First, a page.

OR: The Isle of Dogs/The Gospel According to Luke

Two reviews that originally appeared in Black Static #6 as part of a feature on the publisher Serpent’s Tail:-

The Isle of Dogs (Serpent’s Tail paperback, 186pp, £9.99) by Daniel Davies and The Gospel According to Luke (Serpent’s Tail paperback, 316pp, £7.99) are two very different novels, but sexuality is central to both and they share a common theme of intolerance.

Thirty nine year old Jeremy Shepherd, the central character in The Isle of Dogs has dropped out of the rat race, giving up a high paid job in the glamorous world of magazine publishing and going back to his home town, where he lives with his parents and works as a low level civil servant. Jeremy finds personal fulfilment through his involvement in the dogging community, and for those not in the know dogging is a predominantly British pursuit in which couples drive to remote spots and perform sex while others watch, or on occasion are invited to participate, a mutually beneficial accommodation of voyeurs and exhibitionists. Jeremy is firmly wired into the network, with connections and friends in the community. He knows all the tricks, how to avoid police patrols and what steps to take to protect himself from unreliable strangers. Only of late the scene has turned sour, with increasing police activity and vigilantism from the ‘straight’ world, and ‘outing’ of people involved, with subsequent damage in their personal lives. Jeremy himself is lured to a rendezvous and then beaten unconscious by thugs who object to what he is doing. Undeterred, he recovers in hospital and plans for a car park dogging session with all his favourite people, only for the book to deliver a final, grim twist.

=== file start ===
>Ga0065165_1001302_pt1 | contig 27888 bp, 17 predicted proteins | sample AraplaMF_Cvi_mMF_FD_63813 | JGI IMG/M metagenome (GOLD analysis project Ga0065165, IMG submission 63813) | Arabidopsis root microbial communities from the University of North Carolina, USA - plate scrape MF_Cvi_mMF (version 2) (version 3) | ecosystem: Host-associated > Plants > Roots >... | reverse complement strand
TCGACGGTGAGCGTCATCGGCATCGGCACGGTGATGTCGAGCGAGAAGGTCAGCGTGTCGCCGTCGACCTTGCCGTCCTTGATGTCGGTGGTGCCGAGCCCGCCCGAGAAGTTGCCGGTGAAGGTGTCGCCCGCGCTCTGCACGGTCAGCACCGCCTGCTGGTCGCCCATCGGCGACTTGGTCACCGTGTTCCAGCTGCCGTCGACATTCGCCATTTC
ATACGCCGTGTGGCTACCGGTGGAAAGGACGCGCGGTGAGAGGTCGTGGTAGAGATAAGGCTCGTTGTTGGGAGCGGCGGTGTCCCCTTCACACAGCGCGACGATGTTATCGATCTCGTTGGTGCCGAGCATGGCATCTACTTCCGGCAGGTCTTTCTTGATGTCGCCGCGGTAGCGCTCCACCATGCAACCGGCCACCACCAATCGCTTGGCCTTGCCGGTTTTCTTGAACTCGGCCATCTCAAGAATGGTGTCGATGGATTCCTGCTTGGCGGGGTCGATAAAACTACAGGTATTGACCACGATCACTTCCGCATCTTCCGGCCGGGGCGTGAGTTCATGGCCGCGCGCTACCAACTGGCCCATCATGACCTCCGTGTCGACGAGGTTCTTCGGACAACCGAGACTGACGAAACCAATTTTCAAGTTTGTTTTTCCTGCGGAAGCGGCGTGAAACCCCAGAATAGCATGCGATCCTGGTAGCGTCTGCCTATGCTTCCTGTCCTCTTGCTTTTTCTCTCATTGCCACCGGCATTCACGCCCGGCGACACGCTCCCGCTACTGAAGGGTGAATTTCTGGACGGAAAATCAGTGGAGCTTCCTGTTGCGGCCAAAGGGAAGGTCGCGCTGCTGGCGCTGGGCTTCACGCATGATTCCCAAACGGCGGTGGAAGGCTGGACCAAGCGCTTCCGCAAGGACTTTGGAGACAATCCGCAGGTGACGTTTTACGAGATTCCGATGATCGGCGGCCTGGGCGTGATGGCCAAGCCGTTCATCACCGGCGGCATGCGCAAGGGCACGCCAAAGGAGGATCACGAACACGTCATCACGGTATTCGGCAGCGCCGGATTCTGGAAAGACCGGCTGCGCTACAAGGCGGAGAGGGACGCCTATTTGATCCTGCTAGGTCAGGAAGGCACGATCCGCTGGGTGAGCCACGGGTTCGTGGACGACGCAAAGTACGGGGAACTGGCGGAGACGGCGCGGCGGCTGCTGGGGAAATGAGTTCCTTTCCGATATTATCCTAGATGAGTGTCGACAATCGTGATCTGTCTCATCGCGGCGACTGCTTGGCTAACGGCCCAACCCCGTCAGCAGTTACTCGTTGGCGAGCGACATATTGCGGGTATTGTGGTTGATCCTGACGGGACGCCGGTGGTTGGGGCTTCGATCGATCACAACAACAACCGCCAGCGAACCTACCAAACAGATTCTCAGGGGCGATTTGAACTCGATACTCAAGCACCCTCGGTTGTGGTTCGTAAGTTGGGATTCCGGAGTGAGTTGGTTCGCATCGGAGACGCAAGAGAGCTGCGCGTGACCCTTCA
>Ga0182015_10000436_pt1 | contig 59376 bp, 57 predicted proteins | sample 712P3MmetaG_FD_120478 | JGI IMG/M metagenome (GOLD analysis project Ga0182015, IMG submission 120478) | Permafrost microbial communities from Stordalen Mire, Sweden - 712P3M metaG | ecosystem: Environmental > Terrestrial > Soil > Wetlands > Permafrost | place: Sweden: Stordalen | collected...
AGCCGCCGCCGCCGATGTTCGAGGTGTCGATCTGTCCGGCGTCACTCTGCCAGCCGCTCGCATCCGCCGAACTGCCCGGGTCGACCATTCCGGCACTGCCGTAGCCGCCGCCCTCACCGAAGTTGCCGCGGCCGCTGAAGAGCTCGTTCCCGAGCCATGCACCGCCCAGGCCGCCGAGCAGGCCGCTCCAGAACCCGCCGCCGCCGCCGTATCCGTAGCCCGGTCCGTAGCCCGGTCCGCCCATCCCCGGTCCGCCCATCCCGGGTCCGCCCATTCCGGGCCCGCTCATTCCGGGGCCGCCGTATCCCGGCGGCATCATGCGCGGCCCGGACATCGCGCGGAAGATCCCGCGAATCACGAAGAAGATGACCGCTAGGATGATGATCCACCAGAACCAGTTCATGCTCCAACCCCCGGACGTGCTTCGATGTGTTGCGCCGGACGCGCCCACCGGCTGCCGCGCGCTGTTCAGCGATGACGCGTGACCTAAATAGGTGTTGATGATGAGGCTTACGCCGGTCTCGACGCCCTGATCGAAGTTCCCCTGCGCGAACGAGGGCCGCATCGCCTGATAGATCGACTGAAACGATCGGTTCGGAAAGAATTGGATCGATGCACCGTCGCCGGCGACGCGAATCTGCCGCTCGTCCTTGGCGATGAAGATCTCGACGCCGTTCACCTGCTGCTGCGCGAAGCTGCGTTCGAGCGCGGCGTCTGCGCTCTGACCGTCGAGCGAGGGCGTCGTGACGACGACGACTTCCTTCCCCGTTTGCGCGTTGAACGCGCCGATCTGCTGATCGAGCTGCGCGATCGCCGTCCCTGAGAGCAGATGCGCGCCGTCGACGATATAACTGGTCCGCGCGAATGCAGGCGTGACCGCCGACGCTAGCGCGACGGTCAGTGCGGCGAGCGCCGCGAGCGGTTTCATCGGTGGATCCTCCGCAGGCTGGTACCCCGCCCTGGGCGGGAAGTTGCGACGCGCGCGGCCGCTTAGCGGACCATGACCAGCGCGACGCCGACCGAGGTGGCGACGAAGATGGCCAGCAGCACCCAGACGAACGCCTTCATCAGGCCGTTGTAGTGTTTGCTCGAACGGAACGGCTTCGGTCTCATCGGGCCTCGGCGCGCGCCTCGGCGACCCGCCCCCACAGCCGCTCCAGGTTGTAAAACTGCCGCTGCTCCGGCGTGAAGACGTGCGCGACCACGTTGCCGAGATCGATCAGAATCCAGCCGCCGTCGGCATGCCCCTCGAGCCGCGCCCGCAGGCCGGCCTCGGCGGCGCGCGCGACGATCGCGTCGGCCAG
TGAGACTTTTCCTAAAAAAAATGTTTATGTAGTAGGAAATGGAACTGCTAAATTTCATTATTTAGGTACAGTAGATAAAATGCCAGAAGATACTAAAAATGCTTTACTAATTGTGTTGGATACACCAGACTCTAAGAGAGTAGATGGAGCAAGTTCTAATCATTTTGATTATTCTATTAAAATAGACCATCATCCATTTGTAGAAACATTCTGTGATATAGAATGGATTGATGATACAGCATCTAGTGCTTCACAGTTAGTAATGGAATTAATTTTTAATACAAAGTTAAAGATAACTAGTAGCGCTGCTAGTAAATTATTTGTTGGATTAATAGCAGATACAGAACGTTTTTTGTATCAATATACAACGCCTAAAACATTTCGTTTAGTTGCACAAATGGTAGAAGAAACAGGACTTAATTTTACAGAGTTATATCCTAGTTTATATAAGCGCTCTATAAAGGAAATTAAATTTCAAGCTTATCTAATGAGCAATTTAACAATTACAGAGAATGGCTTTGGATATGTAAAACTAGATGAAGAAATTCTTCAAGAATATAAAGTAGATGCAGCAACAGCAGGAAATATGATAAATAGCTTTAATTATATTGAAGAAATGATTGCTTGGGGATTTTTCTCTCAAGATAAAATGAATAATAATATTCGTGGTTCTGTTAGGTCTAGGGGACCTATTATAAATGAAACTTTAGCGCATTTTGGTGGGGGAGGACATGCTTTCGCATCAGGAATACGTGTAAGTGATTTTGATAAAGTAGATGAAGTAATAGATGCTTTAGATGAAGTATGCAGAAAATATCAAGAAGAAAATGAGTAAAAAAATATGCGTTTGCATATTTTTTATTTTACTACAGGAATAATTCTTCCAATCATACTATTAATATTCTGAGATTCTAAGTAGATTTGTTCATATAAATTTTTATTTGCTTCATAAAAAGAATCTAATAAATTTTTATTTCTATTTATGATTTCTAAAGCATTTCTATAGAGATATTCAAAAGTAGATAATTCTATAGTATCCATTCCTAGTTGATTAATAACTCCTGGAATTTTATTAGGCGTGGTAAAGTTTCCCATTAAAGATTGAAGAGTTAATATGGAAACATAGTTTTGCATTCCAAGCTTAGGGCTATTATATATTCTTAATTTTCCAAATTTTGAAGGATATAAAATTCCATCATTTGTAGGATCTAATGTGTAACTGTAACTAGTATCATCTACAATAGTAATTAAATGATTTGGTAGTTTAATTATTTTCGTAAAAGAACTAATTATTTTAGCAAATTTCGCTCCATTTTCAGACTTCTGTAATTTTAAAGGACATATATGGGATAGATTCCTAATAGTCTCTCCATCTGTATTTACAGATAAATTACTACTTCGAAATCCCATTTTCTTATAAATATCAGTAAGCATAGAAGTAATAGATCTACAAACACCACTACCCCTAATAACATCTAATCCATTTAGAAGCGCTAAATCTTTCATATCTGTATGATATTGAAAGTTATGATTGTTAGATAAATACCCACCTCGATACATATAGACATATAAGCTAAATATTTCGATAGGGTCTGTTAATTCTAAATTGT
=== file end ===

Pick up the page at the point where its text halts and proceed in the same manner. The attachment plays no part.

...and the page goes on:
Toby Litt compares Daniel Davies to J G Ballard in the cover blurb, and given the commonality of cars and sex Crash is an obvious point of reference, but there the similarity ends. Dogging is a widespread practice, but as far as I’m aware orgasmic automobile accidents are not; while Crash was a study of a peculiar and highly individual psychology, The Isle of Dogs seems more concerned with proselytising an alternate lifestyle. Jeremy has a personal philosophy which he expounds on at entertaining length, embracing ideas of the pursuit of happiness and the democratisation of sex through pornography and practices such as dogging, whereas for the Ballard of Crash sexuality seems almost solipsist in nature, with happiness never an issue. While The Isle of Dogs does end badly, with a plot twist that I saw coming and which I imagine Ballard would regard as a cheap shot, there is plenty of humour instead of the grim tone of Crash.